Telestax Blog

WebRTC in Banking and Finance: Too Powerful to Fail!

Enterprise WebRTC for banking and finance in 2018 is quickly becoming a must-have! I remember growing up, every Saturday morning going to the bank with my mom to deposit checks and take cash out for the week. We would walk into the branch, fill out the deposit slip with the pen that was securely fastened to the table, and quietly wait in the line with our neighbors for our number to be called. EVERY SATURDAY.

Today, I can not remember the last time I walked into a bank location. I’m not alone. People have taken the much more frictionless path of accessing, interacting and transacting online with a much higher engagement and frequency than ever before. Branches are closing and banks have created new micro-interactions with applications.

RestcommOne from Telestax has created the ability to have more of those meaningful micro-interactions through WebRTC.

Several factors highlight this trend:

  • Ability to connect securely via popular desktop browsers instead of a dedicated office phone device.
  • Securely connecting customers and agents on the go from within enterprise smartphone apps.
  • Utilizing the phone number to manage user identity.
  • Cybersecurity and client privacy protection laws which require financial institutions to run within a controlled private cloud environment.

RestcommONE provides powerful components that make it a good fit for modern banking and finance call centers.

On the Server Side:

  • RestcommONE is capable of running in any virtualized private cloud environment that can host a Java VM.
  • The RestcommONE server is capable of connecting to PSTN (SS7), VoIP (SIP) and WebRTC endpoints. This allows RestcommONE to extend existing enterprise telephony infrastructure and preserving prior investments. RestcommONE integrates readily with Cisco Unified Communications (UC) Server, Avaya Aura, and Microsoft Lync.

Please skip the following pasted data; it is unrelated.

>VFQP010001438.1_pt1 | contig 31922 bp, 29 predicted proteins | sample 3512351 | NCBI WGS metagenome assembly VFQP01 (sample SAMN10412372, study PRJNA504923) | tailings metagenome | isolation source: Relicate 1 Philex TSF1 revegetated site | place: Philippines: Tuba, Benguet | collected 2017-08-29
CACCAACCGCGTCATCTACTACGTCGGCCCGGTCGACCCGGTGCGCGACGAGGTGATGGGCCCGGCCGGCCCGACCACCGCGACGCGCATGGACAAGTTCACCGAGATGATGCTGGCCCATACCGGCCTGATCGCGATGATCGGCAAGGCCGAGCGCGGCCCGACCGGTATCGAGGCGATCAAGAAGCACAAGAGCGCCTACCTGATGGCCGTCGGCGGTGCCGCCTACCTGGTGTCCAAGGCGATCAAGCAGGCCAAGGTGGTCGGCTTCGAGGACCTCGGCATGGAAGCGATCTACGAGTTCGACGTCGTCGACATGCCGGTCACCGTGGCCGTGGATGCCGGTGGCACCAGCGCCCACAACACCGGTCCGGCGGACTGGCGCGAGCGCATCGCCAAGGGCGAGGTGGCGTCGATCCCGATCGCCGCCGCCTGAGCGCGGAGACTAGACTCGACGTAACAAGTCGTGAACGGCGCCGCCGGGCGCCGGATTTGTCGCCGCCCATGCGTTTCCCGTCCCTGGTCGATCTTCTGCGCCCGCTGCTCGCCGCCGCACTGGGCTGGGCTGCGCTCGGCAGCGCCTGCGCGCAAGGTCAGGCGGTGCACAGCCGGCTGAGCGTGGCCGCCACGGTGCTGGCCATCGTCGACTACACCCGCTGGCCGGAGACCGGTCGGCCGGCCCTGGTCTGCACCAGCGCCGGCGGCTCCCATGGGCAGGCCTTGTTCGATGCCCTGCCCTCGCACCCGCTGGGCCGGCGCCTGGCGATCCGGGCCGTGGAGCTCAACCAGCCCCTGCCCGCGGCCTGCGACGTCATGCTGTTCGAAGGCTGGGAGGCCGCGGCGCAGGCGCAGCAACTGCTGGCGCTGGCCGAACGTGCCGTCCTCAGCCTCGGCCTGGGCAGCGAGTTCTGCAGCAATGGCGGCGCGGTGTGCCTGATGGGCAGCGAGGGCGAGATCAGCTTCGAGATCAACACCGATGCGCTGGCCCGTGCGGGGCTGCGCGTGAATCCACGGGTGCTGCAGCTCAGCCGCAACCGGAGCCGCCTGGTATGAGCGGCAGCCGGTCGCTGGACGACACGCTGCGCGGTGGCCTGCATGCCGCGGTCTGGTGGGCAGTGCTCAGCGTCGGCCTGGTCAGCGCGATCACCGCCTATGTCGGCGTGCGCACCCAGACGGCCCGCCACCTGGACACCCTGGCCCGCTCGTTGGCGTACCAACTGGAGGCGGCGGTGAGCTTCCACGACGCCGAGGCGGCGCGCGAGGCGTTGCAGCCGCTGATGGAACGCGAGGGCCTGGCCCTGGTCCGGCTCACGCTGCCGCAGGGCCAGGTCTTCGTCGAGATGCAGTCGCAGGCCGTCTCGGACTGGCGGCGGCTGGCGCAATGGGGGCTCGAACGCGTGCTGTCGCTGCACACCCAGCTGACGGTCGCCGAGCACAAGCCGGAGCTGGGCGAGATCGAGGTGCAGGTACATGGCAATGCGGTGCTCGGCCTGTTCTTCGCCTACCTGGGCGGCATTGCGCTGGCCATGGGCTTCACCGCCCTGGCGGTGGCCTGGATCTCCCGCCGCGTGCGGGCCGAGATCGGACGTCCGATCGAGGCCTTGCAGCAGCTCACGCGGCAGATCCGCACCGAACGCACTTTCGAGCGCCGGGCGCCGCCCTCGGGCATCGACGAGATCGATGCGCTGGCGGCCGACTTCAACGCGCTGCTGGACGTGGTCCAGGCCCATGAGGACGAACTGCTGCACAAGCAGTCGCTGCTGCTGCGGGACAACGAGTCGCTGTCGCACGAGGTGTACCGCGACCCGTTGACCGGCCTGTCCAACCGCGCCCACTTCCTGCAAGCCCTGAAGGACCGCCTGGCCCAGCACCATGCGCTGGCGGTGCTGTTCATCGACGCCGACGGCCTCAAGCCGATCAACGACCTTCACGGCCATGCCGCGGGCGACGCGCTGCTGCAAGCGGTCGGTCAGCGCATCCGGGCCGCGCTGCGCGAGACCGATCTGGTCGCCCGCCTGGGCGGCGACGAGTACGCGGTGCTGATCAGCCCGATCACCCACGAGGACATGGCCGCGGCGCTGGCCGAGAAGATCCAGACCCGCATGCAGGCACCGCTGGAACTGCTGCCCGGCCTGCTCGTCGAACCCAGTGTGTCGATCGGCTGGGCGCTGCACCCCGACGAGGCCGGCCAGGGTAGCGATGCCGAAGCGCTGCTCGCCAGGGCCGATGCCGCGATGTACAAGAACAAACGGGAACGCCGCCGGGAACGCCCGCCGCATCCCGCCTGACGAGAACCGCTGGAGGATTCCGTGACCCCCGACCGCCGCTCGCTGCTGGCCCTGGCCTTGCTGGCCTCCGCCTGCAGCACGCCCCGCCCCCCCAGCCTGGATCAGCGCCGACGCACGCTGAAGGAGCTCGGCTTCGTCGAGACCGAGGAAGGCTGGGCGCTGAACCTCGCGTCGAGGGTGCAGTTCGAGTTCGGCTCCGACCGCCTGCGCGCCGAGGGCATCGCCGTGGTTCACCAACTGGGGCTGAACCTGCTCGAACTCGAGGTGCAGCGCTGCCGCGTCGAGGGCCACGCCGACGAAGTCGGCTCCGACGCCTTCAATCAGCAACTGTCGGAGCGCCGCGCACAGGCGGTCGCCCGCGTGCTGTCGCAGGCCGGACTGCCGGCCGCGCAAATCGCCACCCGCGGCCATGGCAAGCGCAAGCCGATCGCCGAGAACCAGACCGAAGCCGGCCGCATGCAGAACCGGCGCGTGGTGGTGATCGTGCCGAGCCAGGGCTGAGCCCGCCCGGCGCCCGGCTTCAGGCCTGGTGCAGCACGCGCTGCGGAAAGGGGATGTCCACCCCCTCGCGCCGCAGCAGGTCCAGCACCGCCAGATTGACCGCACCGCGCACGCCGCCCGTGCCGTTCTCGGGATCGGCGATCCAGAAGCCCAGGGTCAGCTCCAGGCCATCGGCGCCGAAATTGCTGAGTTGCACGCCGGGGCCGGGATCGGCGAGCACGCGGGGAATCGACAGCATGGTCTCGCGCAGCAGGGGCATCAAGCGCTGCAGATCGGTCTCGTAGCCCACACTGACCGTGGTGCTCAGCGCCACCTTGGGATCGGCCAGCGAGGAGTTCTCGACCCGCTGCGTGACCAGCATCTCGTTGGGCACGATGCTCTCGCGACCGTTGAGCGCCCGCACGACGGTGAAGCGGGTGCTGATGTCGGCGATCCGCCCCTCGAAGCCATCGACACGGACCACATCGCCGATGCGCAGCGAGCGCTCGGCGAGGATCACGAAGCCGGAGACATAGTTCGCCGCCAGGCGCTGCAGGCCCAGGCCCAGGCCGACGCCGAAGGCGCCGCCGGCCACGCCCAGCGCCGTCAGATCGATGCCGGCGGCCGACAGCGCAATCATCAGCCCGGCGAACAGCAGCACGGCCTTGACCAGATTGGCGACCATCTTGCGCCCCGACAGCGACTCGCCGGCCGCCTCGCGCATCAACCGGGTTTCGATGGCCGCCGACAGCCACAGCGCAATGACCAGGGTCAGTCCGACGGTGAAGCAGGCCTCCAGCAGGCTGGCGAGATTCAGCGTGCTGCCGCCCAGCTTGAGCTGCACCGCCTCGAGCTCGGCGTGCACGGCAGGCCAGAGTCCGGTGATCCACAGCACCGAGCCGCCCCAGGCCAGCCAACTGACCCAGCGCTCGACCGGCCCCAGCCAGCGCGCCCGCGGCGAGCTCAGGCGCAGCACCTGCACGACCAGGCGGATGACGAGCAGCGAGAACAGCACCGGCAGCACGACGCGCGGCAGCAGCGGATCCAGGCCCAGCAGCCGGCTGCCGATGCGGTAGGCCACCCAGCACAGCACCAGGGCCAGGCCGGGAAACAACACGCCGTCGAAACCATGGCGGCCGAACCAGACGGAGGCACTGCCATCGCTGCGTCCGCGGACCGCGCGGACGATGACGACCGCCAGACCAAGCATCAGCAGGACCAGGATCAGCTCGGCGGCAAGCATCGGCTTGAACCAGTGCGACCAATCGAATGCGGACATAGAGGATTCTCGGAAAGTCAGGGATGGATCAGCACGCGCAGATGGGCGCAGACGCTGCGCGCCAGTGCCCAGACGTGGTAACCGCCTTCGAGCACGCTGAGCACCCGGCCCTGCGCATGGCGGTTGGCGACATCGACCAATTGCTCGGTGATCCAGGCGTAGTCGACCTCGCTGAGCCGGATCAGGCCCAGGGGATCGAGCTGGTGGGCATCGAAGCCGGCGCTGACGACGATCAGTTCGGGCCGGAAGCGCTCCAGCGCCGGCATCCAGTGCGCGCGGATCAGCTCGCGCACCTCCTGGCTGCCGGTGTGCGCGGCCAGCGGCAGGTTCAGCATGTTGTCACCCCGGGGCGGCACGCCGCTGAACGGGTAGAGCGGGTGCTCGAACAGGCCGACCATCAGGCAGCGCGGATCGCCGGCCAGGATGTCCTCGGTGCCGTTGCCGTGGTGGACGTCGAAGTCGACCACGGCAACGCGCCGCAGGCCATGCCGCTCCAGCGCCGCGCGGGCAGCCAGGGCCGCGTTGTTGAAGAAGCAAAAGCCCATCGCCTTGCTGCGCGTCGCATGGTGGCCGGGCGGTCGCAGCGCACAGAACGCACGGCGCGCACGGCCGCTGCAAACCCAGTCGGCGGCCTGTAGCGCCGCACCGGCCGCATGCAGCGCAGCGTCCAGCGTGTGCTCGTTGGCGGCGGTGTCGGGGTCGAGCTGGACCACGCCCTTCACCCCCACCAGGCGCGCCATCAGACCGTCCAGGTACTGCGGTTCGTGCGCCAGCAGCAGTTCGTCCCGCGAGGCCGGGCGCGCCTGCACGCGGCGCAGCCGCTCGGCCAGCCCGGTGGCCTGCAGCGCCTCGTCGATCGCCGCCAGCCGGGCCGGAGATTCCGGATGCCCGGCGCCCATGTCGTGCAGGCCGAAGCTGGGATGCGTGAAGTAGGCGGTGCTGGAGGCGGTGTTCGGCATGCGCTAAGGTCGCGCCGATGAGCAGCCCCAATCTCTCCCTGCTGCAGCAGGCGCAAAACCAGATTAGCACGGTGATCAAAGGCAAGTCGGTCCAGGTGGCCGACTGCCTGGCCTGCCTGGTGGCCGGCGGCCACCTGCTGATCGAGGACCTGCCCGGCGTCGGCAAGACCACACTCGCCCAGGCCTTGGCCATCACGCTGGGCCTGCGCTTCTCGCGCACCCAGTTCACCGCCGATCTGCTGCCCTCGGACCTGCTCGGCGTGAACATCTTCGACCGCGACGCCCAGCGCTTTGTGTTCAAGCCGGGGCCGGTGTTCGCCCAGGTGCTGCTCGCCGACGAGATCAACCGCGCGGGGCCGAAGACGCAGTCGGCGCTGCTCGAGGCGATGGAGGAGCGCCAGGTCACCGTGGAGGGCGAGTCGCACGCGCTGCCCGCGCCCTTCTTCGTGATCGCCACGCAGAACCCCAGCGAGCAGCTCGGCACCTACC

• Rich REST/JSON API that makes it easy for server-side developers to integrate with the IT assets without specialized telecom skills. The API is compatible with the popular Twilio API.
  • Ability to scale automatically on demand (with Ubuntu JuJu and docker)
  • Fully featured IVR, conferencing and messaging capabilities

On the client side:

  • RestcommONE has several client SDKs each optimized with native code to the respective hosting device – iOS, Android, Chrome, FireFox. (IE and Safari SDKs are available via our partner Temasys).
  • Each client SDK offers fully secure WebRTC connectivity to the servers.
  • The client SDKs can execute within client-side VPN wrappers used by most enterprises in the finance sector.

Next, I would like to draw attention to an exciting opportunity with high-value potential in the industry.

Phone numbers have become a powerful identify management factor!

The multi-factor authentication market (MFA) is estimated to grow to $10.75B by 2020 according to Markets and Markets research. 90% of that will be attributed to two-factor authentication. By far the most popular second authentication factor is phone number verification. Hugely popular consumer apps from WhatsApp and Twitter to Google have set a trend that has extended to a number of niche applications. The most common enterprise user of two-factor authentication is the finance industry.

While the phone number has become a popular authentication token, its potential for identity management has remained largely untapped. WebRTC application vendors continue to rely on traditional web methods for authentication with username and password. This, of course, has been working just fine, except it doesn’t take advantage of what could be a better user experience. In a services economy its all about the user experience.